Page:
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You Can’t Be What You Can’t See

We’ve been showing this documentary, Miss Representation, as part of our Women’s History Month program, our theme being Women Enacting Change.  While this movie certainly has it’s problems. like the fact that the majority of the celebrities who speak in it are gorgeous stereotypical women, it’s underlying theme of how we are represented in television, the movies and in the news is significant. View the trailer here http://www.missrepresentation.org/

We hosted a showing of the movie in New Bedford as part of a collaboration with other women’s agencies to a packed house.  Then we showed it to a group of middle school girls for a day long empowerment event with the YWCA and the AAUW.  Lastly we showed the entire movie on campus for anyone on campus or in the community.  The group of about 50 people was made up mostly of community women.  Some of these were mothers who brought their daughters to see the movie.  These young women were riled up by the movie. 

I asked them who in the audience identified as feminists and as some of them raised their hands, one girl said “I do now!”  This is my takeaway.  If one 90 minute film is going to help a middle school or high school girl identify with feminism then I need to show it everywhere.  I showed the movie to an 8th grade class the other day and while we were watching the clip, my college student who was there to help me lead the discussion whispered that she “feels that way too” in reference to women hating their bodies.  I let out a big internal sigh.  This woman already identifies with feminism and gets what the media is doing to us, but still can’t separate the message from the way it feels on the inside.  We need to start younger.

This is my new plan of action:  take this movie to young women.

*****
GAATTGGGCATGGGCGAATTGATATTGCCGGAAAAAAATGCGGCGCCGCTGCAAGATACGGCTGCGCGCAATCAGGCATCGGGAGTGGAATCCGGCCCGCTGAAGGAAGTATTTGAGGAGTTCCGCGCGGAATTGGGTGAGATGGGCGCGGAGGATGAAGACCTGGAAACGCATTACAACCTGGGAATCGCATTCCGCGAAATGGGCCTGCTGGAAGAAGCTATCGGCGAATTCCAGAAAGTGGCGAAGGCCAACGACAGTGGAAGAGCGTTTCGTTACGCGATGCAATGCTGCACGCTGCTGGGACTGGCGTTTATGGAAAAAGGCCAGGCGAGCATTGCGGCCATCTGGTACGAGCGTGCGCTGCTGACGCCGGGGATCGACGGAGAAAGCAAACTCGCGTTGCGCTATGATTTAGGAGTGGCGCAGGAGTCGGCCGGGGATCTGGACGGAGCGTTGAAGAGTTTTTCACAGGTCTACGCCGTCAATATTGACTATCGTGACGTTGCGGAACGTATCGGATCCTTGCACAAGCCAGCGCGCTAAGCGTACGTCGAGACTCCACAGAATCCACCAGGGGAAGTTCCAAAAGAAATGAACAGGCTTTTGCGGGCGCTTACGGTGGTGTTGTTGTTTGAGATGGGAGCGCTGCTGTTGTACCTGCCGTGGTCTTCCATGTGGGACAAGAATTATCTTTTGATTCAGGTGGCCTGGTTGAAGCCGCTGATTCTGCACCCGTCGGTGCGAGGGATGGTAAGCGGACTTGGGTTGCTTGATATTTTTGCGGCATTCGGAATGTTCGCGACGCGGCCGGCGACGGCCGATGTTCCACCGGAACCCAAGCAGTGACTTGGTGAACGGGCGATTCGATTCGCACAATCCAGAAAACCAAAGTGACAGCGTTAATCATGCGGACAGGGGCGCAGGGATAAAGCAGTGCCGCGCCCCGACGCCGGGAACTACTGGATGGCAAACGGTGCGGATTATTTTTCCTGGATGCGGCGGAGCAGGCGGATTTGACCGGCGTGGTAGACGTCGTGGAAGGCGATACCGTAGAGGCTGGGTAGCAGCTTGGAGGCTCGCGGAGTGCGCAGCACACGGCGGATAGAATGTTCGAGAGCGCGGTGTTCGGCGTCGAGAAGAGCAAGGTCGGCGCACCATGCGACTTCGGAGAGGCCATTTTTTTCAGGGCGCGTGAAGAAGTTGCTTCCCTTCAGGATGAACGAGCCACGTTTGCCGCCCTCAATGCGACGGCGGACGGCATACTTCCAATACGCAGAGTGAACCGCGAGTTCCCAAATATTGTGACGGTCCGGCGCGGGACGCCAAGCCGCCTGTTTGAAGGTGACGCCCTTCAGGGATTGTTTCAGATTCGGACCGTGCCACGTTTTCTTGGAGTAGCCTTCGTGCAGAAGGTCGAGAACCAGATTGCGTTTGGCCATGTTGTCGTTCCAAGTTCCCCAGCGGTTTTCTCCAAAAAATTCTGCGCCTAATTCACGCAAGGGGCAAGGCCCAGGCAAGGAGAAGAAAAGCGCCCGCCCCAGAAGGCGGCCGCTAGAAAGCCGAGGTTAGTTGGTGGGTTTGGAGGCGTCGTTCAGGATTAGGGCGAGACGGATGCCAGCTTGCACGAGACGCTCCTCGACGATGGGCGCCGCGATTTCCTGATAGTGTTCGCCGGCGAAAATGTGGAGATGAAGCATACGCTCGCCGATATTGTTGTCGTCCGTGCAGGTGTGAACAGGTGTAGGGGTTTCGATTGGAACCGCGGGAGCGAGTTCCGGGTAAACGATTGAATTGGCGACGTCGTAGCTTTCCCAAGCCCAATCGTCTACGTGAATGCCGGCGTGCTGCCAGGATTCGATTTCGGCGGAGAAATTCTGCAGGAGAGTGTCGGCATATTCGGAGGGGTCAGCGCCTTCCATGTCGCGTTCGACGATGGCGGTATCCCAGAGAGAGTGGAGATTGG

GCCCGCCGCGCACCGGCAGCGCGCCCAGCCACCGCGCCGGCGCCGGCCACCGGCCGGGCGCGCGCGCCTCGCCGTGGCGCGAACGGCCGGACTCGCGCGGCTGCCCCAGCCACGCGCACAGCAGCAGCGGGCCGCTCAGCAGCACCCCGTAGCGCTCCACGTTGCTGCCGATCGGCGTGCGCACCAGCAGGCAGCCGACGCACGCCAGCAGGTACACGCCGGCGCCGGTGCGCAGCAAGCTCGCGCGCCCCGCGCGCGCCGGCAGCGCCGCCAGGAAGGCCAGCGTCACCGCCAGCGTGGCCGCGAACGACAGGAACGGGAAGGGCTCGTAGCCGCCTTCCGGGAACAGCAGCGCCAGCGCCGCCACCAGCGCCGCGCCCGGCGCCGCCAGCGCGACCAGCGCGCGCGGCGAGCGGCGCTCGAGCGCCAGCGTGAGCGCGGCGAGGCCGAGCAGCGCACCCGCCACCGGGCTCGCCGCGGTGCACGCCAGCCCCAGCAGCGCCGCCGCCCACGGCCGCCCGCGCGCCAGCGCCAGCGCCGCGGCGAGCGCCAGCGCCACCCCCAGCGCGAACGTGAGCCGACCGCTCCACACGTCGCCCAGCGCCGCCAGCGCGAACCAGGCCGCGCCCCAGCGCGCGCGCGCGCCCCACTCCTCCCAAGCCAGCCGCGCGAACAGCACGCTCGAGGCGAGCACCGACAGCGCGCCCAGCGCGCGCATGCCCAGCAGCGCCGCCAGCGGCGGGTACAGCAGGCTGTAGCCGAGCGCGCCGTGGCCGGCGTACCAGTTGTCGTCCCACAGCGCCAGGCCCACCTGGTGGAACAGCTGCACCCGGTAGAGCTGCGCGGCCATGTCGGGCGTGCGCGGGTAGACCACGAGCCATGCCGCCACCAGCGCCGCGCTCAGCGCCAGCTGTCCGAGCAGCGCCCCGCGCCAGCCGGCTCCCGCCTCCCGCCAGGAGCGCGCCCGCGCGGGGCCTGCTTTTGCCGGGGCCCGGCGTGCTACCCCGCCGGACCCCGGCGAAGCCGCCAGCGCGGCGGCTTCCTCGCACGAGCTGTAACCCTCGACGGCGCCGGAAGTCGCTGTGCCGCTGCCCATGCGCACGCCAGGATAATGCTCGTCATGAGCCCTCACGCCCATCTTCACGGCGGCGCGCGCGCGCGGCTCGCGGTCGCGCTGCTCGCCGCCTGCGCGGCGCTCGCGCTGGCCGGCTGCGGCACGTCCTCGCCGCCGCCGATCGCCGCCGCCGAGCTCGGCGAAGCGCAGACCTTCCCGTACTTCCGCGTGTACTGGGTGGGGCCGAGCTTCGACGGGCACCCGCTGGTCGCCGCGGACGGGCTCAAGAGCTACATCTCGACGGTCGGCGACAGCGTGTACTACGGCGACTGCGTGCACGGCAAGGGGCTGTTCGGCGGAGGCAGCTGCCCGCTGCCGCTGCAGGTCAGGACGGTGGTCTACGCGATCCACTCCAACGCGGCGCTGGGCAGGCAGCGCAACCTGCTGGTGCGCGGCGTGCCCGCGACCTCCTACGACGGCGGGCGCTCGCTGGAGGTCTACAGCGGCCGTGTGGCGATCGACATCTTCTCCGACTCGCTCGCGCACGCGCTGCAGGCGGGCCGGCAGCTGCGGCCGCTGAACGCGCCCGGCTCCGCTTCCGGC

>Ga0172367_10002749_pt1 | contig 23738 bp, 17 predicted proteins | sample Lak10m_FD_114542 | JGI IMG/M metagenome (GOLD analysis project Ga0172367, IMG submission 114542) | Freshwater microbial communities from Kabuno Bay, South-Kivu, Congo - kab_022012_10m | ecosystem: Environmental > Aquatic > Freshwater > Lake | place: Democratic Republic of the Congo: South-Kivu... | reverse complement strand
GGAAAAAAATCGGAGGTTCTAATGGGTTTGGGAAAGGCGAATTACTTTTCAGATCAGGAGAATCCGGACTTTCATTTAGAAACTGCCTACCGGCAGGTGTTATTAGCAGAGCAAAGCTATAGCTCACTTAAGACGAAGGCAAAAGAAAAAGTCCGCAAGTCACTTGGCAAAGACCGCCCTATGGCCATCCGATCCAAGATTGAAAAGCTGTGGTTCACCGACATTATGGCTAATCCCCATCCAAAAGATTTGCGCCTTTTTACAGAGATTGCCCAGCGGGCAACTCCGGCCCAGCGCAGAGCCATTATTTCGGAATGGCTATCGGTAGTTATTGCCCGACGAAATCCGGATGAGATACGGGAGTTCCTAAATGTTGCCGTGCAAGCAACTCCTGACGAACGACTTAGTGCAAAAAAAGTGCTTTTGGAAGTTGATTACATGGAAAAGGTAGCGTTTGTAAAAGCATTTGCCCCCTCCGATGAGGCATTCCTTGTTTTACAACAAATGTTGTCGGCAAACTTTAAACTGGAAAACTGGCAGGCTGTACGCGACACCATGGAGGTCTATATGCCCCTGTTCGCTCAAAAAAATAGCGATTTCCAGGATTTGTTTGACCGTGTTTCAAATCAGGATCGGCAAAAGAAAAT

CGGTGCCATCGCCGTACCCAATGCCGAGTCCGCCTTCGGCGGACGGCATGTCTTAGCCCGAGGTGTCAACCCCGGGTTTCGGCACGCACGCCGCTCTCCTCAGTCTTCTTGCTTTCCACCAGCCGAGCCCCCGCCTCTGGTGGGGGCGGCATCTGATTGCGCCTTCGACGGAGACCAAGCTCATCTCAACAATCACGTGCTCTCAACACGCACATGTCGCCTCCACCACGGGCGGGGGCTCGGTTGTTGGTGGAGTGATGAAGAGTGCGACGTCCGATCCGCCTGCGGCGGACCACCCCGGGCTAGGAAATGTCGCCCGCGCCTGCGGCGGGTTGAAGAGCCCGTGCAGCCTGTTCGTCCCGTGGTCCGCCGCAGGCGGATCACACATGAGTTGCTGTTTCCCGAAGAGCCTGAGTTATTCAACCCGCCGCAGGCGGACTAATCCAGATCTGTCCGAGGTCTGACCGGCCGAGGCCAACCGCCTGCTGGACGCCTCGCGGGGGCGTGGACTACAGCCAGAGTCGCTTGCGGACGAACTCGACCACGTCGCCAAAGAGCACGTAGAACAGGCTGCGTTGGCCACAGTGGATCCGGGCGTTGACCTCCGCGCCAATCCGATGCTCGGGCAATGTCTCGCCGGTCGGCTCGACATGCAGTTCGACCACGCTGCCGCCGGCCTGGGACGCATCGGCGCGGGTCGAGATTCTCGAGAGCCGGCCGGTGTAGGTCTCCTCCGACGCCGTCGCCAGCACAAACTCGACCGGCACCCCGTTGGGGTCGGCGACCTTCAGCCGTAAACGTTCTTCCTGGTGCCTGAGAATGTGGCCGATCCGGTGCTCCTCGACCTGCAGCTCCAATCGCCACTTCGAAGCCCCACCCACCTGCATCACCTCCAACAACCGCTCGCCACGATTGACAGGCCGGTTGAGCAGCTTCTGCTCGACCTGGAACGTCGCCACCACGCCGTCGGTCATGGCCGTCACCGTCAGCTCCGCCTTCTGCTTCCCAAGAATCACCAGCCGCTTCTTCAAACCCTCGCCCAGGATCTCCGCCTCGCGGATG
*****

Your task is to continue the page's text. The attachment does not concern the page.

Here are just a few disturbing facts from the film.  

  • Women hold only 3% of clout positions in the mainstream media (telecommunications, entertainment, publishing and advertising).
  • Women comprise 7% of directors and 13% of film writers in the top 250 grossing films.
  • The United States is 90th in the world in terms of women in national legislatures.
  • Women hold 17% of the seats in the House of Representatives (the equivalent body in Rwanda is 56.3% female).
  • Women are merely 3% of Fortune 500 CEOs.
  • About 25% of girls will experience teen dating violence.
  • The number of cosmetic surgical procedures performed on youth 18 or younger more than tripled from 1997 to 2007.
  • Among youth 18 and younger, liposuctions nearly quadrupled between 1997 and 2007 and breast augmentations increased nearly six-fold in the same 10-year period.
  • 65% of American women and girls report disordered eating behaviors.

I hope you will support me in my plan to take this movie to young girls in Southcoast Massachusetts and beyond.  With your energy being sent my way, I know we can change the way media controls our lives, one girl (and maybe even one boy?) at a time. 

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